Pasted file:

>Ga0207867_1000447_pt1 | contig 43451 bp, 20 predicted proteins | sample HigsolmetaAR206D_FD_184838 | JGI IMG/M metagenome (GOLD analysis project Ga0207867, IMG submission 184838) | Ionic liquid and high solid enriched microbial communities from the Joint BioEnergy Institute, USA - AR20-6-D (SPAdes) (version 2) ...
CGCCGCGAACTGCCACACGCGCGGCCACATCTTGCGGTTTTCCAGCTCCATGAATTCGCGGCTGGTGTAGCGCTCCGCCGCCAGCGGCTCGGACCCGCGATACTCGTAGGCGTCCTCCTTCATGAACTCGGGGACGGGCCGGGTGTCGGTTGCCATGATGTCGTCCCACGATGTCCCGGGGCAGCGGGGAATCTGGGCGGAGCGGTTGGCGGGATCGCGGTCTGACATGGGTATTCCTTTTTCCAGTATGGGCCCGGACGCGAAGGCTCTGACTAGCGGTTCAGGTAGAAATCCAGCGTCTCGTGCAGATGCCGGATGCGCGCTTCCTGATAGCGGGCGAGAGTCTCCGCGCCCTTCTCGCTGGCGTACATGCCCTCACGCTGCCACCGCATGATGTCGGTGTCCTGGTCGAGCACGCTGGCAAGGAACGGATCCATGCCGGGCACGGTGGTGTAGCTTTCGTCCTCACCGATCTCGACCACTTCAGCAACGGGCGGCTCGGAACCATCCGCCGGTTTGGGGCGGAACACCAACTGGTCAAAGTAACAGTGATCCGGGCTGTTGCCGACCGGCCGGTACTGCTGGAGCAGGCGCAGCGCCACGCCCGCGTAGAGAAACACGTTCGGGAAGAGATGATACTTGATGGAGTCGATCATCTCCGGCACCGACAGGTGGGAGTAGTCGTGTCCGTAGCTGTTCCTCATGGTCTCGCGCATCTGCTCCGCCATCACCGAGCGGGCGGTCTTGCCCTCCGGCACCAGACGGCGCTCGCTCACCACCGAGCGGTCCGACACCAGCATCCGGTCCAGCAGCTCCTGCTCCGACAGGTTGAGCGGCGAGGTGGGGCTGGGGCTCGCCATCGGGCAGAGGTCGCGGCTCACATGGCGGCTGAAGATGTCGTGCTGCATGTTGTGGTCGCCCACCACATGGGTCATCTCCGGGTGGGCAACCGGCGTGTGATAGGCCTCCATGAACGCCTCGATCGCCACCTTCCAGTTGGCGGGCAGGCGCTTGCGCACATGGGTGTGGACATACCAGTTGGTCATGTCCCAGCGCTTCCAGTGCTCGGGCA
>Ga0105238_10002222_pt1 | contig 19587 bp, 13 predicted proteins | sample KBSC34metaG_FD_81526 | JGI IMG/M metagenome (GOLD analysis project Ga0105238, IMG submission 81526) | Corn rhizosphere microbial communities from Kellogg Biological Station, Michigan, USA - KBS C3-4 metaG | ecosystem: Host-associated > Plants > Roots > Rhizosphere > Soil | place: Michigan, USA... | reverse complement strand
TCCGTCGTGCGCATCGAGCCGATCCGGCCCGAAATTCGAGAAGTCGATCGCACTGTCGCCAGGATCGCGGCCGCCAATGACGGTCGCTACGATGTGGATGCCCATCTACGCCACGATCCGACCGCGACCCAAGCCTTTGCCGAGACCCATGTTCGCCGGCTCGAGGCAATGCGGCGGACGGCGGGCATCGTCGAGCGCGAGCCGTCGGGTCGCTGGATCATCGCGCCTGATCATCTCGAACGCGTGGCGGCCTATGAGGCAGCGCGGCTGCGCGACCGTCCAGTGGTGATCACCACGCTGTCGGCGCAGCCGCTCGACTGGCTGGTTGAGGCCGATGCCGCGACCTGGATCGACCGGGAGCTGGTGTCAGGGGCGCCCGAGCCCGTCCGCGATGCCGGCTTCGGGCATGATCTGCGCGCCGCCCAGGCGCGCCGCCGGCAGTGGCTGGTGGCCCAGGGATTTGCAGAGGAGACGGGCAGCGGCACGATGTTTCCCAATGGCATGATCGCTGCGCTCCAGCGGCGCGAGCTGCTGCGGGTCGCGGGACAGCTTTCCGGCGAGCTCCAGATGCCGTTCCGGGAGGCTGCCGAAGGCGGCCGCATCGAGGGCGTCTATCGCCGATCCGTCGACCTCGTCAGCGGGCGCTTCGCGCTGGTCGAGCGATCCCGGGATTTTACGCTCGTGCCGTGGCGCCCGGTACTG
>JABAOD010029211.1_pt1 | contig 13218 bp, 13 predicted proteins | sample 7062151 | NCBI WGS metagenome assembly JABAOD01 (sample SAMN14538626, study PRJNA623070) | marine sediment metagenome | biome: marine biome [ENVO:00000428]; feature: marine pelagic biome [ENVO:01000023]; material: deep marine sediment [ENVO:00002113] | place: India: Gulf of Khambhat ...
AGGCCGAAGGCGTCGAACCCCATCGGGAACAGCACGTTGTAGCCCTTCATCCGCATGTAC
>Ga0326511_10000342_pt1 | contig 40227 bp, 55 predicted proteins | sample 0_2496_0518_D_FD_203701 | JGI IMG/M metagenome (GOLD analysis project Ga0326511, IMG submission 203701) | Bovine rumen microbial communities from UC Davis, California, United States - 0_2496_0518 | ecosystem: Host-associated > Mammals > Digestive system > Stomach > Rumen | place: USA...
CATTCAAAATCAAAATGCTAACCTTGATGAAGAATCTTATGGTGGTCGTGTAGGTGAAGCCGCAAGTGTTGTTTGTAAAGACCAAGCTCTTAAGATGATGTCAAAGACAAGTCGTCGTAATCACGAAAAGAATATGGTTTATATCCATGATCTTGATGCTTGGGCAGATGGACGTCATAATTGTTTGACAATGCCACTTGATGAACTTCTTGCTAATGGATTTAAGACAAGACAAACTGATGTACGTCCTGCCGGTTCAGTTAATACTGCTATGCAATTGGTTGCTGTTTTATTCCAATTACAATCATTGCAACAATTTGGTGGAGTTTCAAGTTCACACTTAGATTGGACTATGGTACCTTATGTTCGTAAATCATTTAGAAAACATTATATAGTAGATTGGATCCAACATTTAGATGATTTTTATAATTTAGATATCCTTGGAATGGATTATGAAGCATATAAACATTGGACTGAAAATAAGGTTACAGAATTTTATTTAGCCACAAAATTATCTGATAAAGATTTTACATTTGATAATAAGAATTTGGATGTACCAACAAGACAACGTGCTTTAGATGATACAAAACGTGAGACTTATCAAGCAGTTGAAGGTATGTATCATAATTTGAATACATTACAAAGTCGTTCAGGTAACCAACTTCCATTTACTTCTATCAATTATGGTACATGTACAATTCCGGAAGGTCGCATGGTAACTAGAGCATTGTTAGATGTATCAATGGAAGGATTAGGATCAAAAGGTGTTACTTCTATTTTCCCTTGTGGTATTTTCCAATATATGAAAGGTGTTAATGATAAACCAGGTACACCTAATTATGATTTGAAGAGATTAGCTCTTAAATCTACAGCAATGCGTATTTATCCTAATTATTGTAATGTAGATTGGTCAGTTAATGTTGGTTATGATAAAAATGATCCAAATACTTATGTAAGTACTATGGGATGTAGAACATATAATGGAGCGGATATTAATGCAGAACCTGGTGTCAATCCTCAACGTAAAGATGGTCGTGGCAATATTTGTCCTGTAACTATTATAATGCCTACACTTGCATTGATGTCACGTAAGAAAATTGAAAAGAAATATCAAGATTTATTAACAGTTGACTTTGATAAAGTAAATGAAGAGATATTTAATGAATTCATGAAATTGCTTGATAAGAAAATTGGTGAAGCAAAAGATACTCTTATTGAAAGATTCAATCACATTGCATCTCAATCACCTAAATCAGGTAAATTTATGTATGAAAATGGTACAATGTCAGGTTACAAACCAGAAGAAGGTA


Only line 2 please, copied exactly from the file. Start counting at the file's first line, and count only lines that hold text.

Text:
CGCCGCGAACTGCCACACGCGCGGCCACATCTTGCGGTTTTCCAGCTCCATGAATTCGCGGCTGGTGTAGCGCTCCGCCGCCAGCGGCTCGGACCCGCGATACTCGTAGGCGTCCTCCTTCATGAACTCGGGGACGGGCCGGGTGTCGGTTGCCATGATGTCGTCCCACGATGTCCCGGGGCAGCGGGGAATCTGGGCGGAGCGGTTGGCGGGATCGCGGTCTGACATGGGTATTCCTTTTTCCAGTATGGGCCCGGACGCGAAGGCTCTGACTAGCGGTTCAGGTAGAAATCCAGCGTCTCGTGCAGATGCCGGATGCGCGCTTCCTGATAGCGGGCGAGAGTCTCCGCGCCCTTCTCGCTGGCGTACATGCCCTCACGCTGCCACCGCATGATGTCGGTGTCCTGGTCGAGCACGCTGGCAAGGAACGGATCCATGCCGGGCACGGTGGTGTAGCTTTCGTCCTCACCGATCTCGACCACTTCAGCAACGGGCGGCTCGGAACCATCCGCCGGTTTGGGGCGGAACACCAACTGGTCAAAGTAACAGTGATCCGGGCTGTTGCCGACCGGCCGGTACTGCTGGAGCAGGCGCAGCGCCACGCCCGCGTAGAGAAACACGTTCGGGAAGAGATGATACTTGATGGAGTCGATCATCTCCGGCACCGACAGGTGGGAGTAGTCGTGTCCGTAGCTGTTCCTCATGGTCTCGCGCATCTGCTCCGCCATCACCGAGCGGGCGGTCTTGCCCTCCGGCACCAGACGGCGCTCGCTCACCACCGAGCGGTCCGACACCAGCATCCGGTCCAGCAGCTCCTGCTCCGACAGGTTGAGCGGCGAGGTGGGGCTGGGGCTCGCCATCGGGCAGAGGTCGCGGCTCACATGGCGGCTGAAGATGTCGTGCTGCATGTTGTGGTCGCCCACCACATGGGTCATCTCCGGGTGGGCAACCGGCGTGTGATAGGCCTCCATGAACGCCTCGATCGCCACCTTCCAGTTGGCGGGCAGGCGCTTGCGCACATGGGTGTGGACATACCAGTTGGTCATGTCCCAGCGCTTCCAGTGCTCGGGCA